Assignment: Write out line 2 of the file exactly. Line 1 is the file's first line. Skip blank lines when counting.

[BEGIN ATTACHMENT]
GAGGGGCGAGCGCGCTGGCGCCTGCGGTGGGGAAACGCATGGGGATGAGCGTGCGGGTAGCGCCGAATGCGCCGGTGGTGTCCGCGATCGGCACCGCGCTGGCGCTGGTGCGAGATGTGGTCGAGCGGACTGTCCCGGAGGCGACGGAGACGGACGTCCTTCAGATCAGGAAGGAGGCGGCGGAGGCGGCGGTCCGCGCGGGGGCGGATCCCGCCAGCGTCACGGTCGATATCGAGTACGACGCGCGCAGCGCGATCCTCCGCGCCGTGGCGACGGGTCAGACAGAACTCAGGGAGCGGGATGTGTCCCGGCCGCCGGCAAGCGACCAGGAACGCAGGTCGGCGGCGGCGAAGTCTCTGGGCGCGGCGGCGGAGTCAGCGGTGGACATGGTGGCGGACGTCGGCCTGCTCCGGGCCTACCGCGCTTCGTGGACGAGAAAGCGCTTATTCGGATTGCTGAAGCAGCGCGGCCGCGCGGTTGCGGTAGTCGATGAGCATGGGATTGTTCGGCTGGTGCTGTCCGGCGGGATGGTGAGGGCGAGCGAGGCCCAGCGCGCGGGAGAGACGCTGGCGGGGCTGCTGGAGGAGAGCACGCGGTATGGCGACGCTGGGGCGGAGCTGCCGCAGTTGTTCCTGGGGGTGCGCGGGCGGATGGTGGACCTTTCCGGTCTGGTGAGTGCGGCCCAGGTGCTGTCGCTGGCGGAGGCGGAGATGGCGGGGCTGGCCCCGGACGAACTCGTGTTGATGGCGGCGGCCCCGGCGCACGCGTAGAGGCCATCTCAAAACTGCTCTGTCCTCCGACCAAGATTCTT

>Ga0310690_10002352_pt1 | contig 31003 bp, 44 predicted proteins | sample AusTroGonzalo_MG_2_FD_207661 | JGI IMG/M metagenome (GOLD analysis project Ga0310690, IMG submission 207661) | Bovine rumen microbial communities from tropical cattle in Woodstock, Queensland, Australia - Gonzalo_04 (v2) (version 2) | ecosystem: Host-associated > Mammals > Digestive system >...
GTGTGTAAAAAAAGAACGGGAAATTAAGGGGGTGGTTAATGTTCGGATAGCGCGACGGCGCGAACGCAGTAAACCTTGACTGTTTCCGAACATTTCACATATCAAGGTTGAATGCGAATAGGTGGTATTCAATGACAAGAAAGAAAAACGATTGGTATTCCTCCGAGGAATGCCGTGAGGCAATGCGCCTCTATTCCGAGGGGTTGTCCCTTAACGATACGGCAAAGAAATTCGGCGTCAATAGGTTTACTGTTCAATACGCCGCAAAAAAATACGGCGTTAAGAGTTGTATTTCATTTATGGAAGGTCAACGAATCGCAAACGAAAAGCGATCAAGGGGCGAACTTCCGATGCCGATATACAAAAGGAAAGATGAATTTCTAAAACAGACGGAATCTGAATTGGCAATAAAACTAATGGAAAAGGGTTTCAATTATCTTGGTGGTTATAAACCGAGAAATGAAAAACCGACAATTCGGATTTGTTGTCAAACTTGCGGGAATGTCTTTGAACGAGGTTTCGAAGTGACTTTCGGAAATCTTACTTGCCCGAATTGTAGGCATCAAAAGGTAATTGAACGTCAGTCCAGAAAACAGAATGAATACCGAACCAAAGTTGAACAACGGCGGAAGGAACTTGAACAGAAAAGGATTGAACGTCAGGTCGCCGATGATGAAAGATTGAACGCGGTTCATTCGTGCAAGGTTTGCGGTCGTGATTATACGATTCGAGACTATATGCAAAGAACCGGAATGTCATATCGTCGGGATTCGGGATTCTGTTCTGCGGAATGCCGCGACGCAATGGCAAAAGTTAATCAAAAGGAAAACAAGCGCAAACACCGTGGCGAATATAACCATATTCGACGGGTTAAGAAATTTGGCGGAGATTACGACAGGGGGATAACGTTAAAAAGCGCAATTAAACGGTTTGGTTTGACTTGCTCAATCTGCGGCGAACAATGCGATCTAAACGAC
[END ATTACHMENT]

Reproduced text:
>Ga0310690_10002352_pt1 | contig 31003 bp, 44 predicted proteins | sample AusTroGonzalo_MG_2_FD_207661 | JGI IMG/M metagenome (GOLD analysis project Ga0310690, IMG submission 207661) | Bovine rumen microbial communities from tropical cattle in Woodstock, Queensland, Australia - Gonzalo_04 (v2) (version 2) | ecosystem: Host-associated > Mammals > Digestive system >...